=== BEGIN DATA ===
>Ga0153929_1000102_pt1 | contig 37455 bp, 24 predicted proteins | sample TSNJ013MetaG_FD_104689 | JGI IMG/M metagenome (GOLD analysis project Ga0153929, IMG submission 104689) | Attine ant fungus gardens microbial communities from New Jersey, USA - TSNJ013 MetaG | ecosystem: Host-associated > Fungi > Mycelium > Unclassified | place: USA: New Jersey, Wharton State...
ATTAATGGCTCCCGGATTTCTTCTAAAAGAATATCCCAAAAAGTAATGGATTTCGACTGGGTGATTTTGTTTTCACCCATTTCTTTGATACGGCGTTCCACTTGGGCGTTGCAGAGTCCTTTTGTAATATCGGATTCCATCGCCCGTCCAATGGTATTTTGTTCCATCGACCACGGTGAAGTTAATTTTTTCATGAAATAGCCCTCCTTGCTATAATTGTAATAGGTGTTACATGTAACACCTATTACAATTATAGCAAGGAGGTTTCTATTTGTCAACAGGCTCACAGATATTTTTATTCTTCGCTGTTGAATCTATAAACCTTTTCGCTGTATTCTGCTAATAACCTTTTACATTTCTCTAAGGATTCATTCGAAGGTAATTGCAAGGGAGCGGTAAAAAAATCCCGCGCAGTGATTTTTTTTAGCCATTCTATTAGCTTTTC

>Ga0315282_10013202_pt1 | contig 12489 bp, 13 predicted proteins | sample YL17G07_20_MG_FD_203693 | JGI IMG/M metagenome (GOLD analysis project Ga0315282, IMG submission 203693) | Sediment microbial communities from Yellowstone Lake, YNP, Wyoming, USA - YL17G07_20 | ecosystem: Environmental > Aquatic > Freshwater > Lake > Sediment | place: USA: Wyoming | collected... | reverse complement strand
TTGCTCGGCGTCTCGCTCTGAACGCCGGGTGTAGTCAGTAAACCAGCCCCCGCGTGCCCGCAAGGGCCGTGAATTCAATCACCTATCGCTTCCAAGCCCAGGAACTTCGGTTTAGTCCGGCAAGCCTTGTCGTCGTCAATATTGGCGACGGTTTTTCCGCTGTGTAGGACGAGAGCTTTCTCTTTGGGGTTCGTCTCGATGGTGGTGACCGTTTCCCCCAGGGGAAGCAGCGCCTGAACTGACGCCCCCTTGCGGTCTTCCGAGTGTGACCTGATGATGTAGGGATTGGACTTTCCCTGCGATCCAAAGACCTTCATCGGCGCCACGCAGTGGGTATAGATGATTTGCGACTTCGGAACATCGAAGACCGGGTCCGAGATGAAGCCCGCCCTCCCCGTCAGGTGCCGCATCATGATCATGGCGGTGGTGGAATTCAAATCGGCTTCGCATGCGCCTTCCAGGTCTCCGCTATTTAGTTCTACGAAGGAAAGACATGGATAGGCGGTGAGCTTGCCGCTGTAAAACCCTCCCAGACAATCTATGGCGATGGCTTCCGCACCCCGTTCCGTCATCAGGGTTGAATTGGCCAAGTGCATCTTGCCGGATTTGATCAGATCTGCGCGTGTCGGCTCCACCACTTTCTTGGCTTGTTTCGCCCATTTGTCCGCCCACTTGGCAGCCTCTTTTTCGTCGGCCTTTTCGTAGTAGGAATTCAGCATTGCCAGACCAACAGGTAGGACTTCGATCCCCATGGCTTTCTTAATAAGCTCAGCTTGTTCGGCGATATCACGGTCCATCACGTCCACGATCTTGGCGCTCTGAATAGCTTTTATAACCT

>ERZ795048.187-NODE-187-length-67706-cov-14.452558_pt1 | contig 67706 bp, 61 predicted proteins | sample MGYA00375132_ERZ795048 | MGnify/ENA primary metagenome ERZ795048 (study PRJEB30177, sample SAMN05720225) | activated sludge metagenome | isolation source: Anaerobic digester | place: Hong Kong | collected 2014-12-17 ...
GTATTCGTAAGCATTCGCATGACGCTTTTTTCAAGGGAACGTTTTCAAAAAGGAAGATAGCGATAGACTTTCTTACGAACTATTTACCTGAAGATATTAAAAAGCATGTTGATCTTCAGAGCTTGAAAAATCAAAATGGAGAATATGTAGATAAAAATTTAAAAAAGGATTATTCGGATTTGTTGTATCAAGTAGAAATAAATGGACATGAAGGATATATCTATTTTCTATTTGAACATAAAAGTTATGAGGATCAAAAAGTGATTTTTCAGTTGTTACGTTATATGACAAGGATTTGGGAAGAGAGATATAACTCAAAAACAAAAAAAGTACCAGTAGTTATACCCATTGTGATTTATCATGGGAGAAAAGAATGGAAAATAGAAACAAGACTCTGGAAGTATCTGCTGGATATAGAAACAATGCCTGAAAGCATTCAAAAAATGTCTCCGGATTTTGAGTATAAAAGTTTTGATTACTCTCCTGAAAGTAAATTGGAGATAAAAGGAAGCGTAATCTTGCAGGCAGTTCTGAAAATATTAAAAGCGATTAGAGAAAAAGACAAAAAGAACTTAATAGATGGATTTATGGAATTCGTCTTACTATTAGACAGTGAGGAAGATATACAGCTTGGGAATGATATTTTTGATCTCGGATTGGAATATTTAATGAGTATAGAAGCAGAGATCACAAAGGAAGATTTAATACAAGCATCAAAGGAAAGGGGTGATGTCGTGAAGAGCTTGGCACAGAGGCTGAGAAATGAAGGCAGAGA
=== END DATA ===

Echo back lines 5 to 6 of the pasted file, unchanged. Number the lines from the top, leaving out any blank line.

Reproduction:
>ERZ795048.187-NODE-187-length-67706-cov-14.452558_pt1 | contig 67706 bp, 61 predicted proteins | sample MGYA00375132_ERZ795048 | MGnify/ENA primary metagenome ERZ795048 (study PRJEB30177, sample SAMN05720225) | activated sludge metagenome | isolation source: Anaerobic digester | place: Hong Kong | collected 2014-12-17 ...
GTATTCGTAAGCATTCGCATGACGCTTTTTTCAAGGGAACGTTTTCAAAAAGGAAGATAGCGATAGACTTTCTTACGAACTATTTACCTGAAGATATTAAAAAGCATGTTGATCTTCAGAGCTTGAAAAATCAAAATGGAGAATATGTAGATAAAAATTTAAAAAAGGATTATTCGGATTTGTTGTATCAAGTAGAAATAAATGGACATGAAGGATATATCTATTTTCTATTTGAACATAAAAGTTATGAGGATCAAAAAGTGATTTTTCAGTTGTTACGTTATATGACAAGGATTTGGGAAGAGAGATATAACTCAAAAACAAAAAAAGTACCAGTAGTTATACCCATTGTGATTTATCATGGGAGAAAAGAATGGAAAATAGAAACAAGACTCTGGAAGTATCTGCTGGATATAGAAACAATGCCTGAAAGCATTCAAAAAATGTCTCCGGATTTTGAGTATAAAAGTTTTGATTACTCTCCTGAAAGTAAATTGGAGATAAAAGGAAGCGTAATCTTGCAGGCAGTTCTGAAAATATTAAAAGCGATTAGAGAAAAAGACAAAAAGAACTTAATAGATGGATTTATGGAATTCGTCTTACTATTAGACAGTGAGGAAGATATACAGCTTGGGAATGATATTTTTGATCTCGGATTGGAATATTTAATGAGTATAGAAGCAGAGATCACAAAGGAAGATTTAATACAAGCATCAAAGGAAAGGGGTGATGTCGTGAAGAGCTTGGCACAGAGGCTGAGAAATGAAGGCAGAGA